ODWS logoThe Open Door Web Site

Cardinal Richelieu

Portraits of Cardinal Richelieu

Portraits of Cardinal Richelieu by Philippe de Champaigne (1637)

Richelieu's real name was Armand Jean du Plessis. He was born in Paris in 1585 and was a member of one of the less important noble families. He took the name of Richelieu from one of the estates which his family owned. At the age of twenty one he was given the hereditary title of Bishop of Luçon. Even though he was really too young, the pope consecrated him one year later.

Richelieu turned out to be a competent bishop and worked hard at his job. He was twenty nine when he joined Parliament as the Poitou representative. Here he continued to make a good impression, so much so that Marie de Medici took notice of him. Marie de Medici was acting as regent for the thirteen year old King Louis XIII and she made Richelieu a member of the Royal Council in 1616. His stay on the Council was a short one, however; Louis XIII was jealous of the new and able young advisor. The king convinced his mother to exile Richelieu in 1617.

He was not out of favour for long and returned in 1624 as advisor to the king. He proceeded to literally rule France for the next eighteen years. In addition he returned to France as a cardinal, an honour bestowed on him by the pope in 1622.

His aims were twofold; one, to create a strong and powerful France to dominate the Habsburg Empire and two, to create a strong and powerful monarchy which would rule in the absolute sense. Richelieu was disliked by the people because he imposed heavy taxes and employed harsh and dirty tactics. The following lists some of his policies during his eighteen years in power:

  • He negotiated with the English king's advisor, the Duke of Buckingham, that Charles I of England should marry Louis XIII's sister, Henrietta-Maria. This, it was hoped, would bring better relations between the two counties and a possible pro-Catholic heir to the English throne.

  • He threw the Huguenots out of their fortified cities. One of the last cities to fall was La Rochelle. It was under siege for a long time. At first the Huguenots received supplies from English ships, but Richelieu went to La Rochelle himself to supervise the building of a breakwater. This wall formed a barrier to the English supply ships and, although the Huguenots held out for fourteen months, they were eventually starved into surrender in 1628.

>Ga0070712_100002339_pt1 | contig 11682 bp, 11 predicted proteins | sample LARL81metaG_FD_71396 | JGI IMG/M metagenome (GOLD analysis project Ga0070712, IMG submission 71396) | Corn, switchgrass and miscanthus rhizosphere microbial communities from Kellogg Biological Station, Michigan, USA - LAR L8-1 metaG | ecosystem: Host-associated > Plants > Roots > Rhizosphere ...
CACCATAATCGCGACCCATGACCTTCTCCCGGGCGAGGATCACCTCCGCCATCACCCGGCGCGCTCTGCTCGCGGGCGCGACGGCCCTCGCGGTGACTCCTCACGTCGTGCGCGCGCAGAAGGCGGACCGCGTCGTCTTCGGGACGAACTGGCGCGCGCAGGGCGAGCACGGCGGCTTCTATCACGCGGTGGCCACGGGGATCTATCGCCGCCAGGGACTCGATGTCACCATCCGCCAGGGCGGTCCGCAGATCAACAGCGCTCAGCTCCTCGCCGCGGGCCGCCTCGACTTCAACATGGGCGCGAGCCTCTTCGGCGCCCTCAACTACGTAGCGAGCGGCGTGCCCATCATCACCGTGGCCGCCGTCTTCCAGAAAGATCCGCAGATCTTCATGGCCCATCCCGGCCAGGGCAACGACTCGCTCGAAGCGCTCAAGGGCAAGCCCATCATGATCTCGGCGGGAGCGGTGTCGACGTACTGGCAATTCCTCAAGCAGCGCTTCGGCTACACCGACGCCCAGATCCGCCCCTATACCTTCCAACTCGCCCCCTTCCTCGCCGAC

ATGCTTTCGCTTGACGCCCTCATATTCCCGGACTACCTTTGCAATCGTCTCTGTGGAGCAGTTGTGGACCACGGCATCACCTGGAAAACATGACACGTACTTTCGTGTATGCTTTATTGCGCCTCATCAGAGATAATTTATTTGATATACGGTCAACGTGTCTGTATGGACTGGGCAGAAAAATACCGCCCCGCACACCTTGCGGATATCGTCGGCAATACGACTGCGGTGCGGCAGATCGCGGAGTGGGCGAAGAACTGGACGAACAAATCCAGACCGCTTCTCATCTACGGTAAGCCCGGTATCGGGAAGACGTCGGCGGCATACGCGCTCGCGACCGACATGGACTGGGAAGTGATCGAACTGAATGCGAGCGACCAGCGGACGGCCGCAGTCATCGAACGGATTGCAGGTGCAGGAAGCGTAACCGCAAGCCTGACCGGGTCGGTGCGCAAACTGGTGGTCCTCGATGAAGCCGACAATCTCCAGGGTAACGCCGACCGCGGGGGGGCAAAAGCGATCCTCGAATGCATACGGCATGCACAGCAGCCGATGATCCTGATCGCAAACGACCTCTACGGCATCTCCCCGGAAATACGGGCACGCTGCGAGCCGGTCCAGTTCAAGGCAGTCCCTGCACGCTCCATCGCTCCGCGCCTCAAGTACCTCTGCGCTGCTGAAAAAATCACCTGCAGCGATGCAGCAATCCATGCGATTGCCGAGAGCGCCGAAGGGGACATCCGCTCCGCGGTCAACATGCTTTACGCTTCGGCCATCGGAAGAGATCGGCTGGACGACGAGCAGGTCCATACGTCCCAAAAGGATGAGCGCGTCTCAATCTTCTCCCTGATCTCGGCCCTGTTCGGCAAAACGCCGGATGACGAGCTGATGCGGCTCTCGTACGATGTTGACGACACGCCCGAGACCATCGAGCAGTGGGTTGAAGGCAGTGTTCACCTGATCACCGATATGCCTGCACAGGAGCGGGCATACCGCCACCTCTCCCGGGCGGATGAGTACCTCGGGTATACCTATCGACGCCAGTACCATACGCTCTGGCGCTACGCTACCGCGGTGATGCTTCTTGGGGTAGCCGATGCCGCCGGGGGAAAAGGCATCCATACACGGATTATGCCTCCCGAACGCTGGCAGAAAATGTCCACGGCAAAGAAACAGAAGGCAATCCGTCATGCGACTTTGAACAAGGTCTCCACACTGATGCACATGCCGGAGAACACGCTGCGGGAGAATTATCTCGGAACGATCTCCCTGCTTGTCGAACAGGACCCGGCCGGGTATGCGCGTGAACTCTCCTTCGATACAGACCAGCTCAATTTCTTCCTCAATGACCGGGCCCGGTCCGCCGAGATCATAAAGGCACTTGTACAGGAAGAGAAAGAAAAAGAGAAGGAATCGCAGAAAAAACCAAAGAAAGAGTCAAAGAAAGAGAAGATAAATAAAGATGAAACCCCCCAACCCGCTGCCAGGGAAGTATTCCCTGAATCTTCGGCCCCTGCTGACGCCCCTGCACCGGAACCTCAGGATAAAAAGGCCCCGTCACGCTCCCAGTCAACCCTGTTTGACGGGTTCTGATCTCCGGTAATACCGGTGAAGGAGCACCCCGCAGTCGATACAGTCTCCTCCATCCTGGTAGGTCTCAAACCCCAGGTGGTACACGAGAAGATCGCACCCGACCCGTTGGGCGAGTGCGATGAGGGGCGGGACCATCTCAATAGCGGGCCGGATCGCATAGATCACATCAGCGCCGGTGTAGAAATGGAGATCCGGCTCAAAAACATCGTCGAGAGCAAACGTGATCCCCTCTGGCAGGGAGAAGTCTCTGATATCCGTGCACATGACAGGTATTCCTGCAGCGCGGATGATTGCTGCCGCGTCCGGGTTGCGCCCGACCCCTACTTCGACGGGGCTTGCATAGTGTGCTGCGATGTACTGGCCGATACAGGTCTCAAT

• To increase the security of the monarchy he needed to make the French nobles less powerful. First he used Intendants as spies who reported any news of plots and suspicious activity. Any noble who was deemed guilty on either count would be imprisoned. Second, in 1626, he made sure that all fortified castles which were not necessary to France's defense were pulled down.

  • In order to weaken the Habsburgs he gave financial support to Protestant Germanic States, the Netherlands, Sweden and Denmark during the Thirty Years' War.

  • He sent armies to fight the Spanish for territory to add to France. between 1628 and 1642 (the year Richelieu died) there were many battles. He even persuaded Louis XIII to personally lead 36000 troops across the Alps to conquer Mantua. Overall his tactics paid off and France was able to claim Alsace and Lorraine as additional territories in 1642.

Richelieu's aggressive policies achieved his two political ambitions. He did have another side to his character, however. He wrote many books and supported literary people. He was the founder of the French Academy.


Privacy Policy

Copyright Information

Sponsored Links

Sponsored Pages

Donating to the ODWS

Advertising on the ODWS


Topic Chapters

Living History Project

Biography Index

> Biographies

Events Index

Tips on Studying History

Glossary of Terms

Listings, Recognitions and Awards

© The Open Door Team
Any questions or problems regarding this site should be addressed to the webmaster

© Shirley Burchill, Nigel Hughes, Richard Gale, Peter Price and Keith Woodall 2016

Footnote : As far as the Open Door team can ascertain the images shown on this page are in the Public Domain.